What is impact investing? This question is repeated and reexamined ad nauseum as both converts and newcomers explore the concept of investing for both social and financial returns. But perhaps a larger and more important question for the future of impact investing is “Why impact investing?” While each individual investor may have their own personal answer, many share a vision of fundamentally shifting capitalism to become more inclusive and fair. Conscious Capitalism. Collaborative Capitalism. A radical departure from how we’ve done finance until now. The possibility of a better future for all is why we industry lifers accept a lower financial return on our own careers to pursue both doing good and doing well.

While impact investing is not a silver bullet to cure all of capitalism’s unintended ills, it does have the potential to be a driving force in the movement towards a more equal and just society.

It is within this context that I reflect on The GIIN’s Roadmap for the Future of Impact Investing released last year. While many areas of the report resonated with me, I felt that the report missed the mark in three important places.

Power Dynamics

Money is power. Whether structured as a charitable grant, private equity, or social impact bond, there is a human power dynamic that plays out between the givers and the receivers. In its worst form, these power dynamics corrupt both sides leading to abuse and harm. At best, it makes trust and transparency more difficult to achieve, which in turn can limit the efficacy of our collective work.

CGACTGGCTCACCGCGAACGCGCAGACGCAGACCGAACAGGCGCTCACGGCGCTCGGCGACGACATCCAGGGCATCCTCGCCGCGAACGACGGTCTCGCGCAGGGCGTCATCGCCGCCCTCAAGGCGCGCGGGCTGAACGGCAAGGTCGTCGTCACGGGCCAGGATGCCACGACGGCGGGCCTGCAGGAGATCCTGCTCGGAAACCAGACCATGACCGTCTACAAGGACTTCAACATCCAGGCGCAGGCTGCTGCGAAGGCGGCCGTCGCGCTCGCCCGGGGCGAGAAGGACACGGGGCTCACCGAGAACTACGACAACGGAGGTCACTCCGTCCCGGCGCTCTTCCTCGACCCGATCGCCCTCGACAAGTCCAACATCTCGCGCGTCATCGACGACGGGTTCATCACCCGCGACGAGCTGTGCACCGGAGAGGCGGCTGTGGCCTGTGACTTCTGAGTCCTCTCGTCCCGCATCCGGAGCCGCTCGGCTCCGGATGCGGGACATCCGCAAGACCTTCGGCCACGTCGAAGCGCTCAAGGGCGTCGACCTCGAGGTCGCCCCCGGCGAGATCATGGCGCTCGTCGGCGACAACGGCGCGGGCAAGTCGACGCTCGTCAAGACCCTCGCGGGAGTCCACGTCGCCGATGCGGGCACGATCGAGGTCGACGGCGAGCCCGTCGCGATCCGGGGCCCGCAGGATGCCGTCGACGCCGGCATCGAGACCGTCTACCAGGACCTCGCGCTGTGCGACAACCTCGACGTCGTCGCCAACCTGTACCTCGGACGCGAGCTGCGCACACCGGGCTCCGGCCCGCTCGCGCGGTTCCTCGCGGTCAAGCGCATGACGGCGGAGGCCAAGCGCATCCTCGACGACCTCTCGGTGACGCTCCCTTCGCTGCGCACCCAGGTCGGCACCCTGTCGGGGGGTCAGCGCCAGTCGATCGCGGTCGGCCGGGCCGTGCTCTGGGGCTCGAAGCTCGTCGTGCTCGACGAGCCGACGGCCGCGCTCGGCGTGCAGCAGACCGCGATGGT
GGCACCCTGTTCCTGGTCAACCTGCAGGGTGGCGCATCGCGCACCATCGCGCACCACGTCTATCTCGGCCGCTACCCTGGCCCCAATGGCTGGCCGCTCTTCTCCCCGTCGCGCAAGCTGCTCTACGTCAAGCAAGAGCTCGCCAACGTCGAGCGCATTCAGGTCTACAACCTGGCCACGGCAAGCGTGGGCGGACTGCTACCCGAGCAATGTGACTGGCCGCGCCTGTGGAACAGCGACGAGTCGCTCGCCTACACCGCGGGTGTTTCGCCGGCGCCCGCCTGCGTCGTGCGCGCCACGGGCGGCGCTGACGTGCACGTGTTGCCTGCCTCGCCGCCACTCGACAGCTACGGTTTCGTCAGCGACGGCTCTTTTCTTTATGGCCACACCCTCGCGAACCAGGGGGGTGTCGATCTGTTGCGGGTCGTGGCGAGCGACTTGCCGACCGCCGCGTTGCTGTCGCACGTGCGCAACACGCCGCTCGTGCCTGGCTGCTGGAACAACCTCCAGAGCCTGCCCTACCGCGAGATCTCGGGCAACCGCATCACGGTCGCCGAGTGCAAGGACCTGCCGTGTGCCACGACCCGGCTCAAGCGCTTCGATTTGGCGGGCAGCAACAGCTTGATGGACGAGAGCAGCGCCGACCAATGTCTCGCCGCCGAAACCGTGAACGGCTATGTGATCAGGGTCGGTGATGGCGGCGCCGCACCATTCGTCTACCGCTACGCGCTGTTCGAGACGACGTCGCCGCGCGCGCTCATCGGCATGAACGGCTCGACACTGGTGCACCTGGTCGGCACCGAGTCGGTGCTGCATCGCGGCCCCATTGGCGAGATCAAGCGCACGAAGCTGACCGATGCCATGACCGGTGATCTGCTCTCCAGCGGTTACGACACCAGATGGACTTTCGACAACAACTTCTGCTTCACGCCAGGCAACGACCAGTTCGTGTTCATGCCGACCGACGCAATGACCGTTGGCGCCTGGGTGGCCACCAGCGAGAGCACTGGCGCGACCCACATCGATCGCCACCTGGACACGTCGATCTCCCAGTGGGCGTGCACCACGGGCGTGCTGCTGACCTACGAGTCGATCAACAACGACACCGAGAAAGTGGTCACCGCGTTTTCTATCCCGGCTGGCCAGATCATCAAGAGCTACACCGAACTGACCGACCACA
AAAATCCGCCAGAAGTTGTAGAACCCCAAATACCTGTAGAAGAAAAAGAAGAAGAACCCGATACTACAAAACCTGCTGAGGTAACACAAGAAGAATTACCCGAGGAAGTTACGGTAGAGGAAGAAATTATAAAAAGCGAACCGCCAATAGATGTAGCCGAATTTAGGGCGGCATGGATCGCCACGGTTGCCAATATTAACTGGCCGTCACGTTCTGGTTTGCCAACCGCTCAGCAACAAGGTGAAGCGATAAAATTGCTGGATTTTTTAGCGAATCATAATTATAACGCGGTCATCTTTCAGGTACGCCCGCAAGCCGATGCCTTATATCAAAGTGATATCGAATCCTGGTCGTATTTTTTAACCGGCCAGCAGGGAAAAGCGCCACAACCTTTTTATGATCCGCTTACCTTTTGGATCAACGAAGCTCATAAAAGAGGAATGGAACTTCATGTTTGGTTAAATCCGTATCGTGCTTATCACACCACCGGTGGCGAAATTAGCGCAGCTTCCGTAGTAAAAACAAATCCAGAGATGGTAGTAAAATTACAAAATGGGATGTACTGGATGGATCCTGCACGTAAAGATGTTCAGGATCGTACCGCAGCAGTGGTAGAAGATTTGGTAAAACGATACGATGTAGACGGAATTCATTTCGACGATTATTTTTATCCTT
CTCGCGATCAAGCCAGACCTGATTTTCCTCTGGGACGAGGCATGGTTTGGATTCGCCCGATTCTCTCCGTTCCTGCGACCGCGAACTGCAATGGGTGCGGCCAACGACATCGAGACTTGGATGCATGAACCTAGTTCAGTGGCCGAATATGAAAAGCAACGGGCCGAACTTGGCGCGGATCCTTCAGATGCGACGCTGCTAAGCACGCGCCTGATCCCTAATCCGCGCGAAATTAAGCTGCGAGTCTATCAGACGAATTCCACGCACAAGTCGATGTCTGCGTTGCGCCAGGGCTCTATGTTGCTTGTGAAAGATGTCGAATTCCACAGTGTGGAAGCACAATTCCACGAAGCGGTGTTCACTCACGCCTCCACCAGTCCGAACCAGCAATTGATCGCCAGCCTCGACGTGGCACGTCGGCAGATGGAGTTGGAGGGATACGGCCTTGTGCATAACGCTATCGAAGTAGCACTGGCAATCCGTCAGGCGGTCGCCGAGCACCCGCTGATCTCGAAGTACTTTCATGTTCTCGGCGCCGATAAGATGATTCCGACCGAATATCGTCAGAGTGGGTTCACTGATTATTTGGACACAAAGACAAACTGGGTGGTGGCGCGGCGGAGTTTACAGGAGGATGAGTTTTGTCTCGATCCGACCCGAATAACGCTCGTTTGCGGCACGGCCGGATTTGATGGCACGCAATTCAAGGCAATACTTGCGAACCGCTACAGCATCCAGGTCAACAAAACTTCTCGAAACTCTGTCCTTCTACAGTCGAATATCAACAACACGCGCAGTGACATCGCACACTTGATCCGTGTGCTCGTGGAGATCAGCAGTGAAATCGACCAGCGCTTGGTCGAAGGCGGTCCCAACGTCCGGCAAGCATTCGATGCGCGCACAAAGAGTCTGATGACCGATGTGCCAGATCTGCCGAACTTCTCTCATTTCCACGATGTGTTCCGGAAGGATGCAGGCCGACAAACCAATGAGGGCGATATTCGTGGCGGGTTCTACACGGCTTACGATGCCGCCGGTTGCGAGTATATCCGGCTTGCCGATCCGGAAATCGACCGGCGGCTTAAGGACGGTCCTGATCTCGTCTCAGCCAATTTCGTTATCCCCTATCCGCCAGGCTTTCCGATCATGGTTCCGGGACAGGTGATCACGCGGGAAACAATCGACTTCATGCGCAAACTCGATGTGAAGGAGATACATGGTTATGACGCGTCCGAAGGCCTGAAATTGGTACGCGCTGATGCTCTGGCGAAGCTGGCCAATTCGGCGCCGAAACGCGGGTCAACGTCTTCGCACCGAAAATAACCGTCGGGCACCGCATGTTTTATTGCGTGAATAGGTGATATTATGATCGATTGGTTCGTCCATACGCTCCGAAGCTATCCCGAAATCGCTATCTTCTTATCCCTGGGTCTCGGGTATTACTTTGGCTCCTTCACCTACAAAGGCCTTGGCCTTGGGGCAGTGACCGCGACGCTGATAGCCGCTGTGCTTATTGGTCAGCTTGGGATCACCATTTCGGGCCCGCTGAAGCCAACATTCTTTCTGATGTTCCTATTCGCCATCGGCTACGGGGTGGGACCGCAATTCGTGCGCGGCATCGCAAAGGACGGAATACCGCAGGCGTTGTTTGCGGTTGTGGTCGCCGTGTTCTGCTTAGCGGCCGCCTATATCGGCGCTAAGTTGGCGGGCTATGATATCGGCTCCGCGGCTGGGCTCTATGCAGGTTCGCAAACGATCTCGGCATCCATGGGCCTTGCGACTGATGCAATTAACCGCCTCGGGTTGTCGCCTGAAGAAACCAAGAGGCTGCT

To avoid these pitfalls, we have to talk about power dynamics and what investors can do to stop perpetuating the myth that we are more important than the people doing the hard work — social entrepreneurs, small business owners, and local social service providers. Luckily, there is a lot that impact investing can learn from the past missteps of philanthropy when it comes to power dynamics.

Though there is still significant work to be done, philanthropy has a litany of lessons learned when it comes to creating a more balanced power structure between the people with the money (the funders) and the people receiving the money (the grantees). Many a foundation has made the mistake of designing their grantmaking strategies and processes by focusing on the donor needs, desires, and ideas instead of the end beneficiaries, only to be surprised when their impact goals fell short. This has led to a significant loss of overall impact due to bureaucratic policies and delayed disbursements. Philanthropy is and has been course correcting for these fundamental errors built into the original structure. Grantee-centric philanthropy strategies from Peery Foundation and Whitman Institute, for example, are highlighting new ways forward, such as GrantAdvisor.org and the Fund for Shared Insight. These are approaches that can easily be adapted to impact investing. Values like speed, trust, transparency, and treating investees as partners rather than supplicants will benefit our sector as much as it has benefitted more traditional philanthropic actors.

Investee & End-User Voices

Where we go in large part depends on who we are listening to for directions. In impact investing, the proverbial navigator’s chair is too often occupied by capital holders and fund managers rather than the entrepreneurs and ultimate customers where the capital is being absorbed. To disrupt the current inequality in our capitalist system, we need to at least strive for balance in listening between those providing the money and those taking the money.